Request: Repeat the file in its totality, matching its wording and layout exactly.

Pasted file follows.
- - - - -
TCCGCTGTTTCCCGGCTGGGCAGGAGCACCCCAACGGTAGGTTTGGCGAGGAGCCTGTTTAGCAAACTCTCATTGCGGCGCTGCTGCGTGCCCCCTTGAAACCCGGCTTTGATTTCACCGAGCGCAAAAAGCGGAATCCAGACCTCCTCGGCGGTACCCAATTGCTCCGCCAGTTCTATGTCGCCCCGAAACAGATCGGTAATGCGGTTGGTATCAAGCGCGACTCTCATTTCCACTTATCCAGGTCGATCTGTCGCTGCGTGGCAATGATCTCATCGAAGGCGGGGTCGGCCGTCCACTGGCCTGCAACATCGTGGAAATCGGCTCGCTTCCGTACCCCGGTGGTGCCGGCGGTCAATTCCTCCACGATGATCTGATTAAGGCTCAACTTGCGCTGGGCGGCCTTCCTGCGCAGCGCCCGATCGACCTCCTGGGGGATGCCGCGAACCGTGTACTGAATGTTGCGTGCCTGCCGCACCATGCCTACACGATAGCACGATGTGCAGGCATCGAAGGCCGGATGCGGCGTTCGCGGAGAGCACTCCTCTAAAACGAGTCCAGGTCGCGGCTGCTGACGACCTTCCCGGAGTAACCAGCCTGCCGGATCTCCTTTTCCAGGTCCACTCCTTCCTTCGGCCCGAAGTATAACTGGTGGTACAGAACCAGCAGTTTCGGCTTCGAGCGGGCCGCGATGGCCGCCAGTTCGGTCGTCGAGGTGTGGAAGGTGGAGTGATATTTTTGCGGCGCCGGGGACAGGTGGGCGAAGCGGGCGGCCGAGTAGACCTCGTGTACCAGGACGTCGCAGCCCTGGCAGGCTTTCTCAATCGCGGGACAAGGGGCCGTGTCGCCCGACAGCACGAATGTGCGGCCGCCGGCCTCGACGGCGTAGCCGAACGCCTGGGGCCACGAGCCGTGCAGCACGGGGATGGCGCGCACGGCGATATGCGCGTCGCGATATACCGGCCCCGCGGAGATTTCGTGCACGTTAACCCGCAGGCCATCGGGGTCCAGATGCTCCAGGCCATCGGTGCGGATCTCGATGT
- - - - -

TCCGCTGTTTCCCGGCTGGGCAGGAGCACCCCAACGGTAGGTTTGGCGAGGAGCCTGTTTAGCAAACTCTCATTGCGGCGCTGCTGCGTGCCCCCTTGAAACCCGGCTTTGATTTCACCGAGCGCAAAAAGCGGAATCCAGACCTCCTCGGCGGTACCCAATTGCTCCGCCAGTTCTATGTCGCCCCGAAACAGATCGGTAATGCGGTTGGTATCAAGCGCGACTCTCATTTCCACTTATCCAGGTCGATCTGTCGCTGCGTGGCAATGATCTCATCGAAGGCGGGGTCGGCCGTCCACTGGCCTGCAACATCGTGGAAATCGGCTCGCTTCCGTACCCCGGTGGTGCCGGCGGTCAATTCCTCCACGATGATCTGATTAAGGCTCAACTTGCGCTGGGCGGCCTTCCTGCGCAGCGCCCGATCGACCTCCTGGGGGATGCCGCGAACCGTGTACTGAATGTTGCGTGCCTGCCGCACCATGCCTACACGATAGCACGATGTGCAGGCATCGAAGGCCGGATGCGGCGTTCGCGGAGAGCACTCCTCTAAAACGAGTCCAGGTCGCGGCTGCTGACGACCTTCCCGGAGTAACCAGCCTGCCGGATCTCCTTTTCCAGGTCCACTCCTTCCTTCGGCCCGAAGTATAACTGGTGGTACAGAACCAGCAGTTTCGGCTTCGAGCGGGCCGCGATGGCCGCCAGTTCGGTCGTCGAGGTGTGGAAGGTGGAGTGATATTTTTGCGGCGCCGGGGACAGGTGGGCGAAGCGGGCGGCCGAGTAGACCTCGTGTACCAGGACGTCGCAGCCCTGGCAGGCTTTCTCAATCGCGGGACAAGGGGCCGTGTCGCCCGACAGCACGAATGTGCGGCCGCCGGCCTCGACGGCGTAGCCGAACGCCTGGGGCCACGAGCCGTGCAGCACGGGGATGGCGCGCACGGCGATATGCGCGTCGCGATATACCGGCCCCGCGGAGATTTCGTGCACGTTAACCCGCAGGCCATCGGGGTCCAGATGCTCCAGGCCATCGGTGCGGATCTCGATGT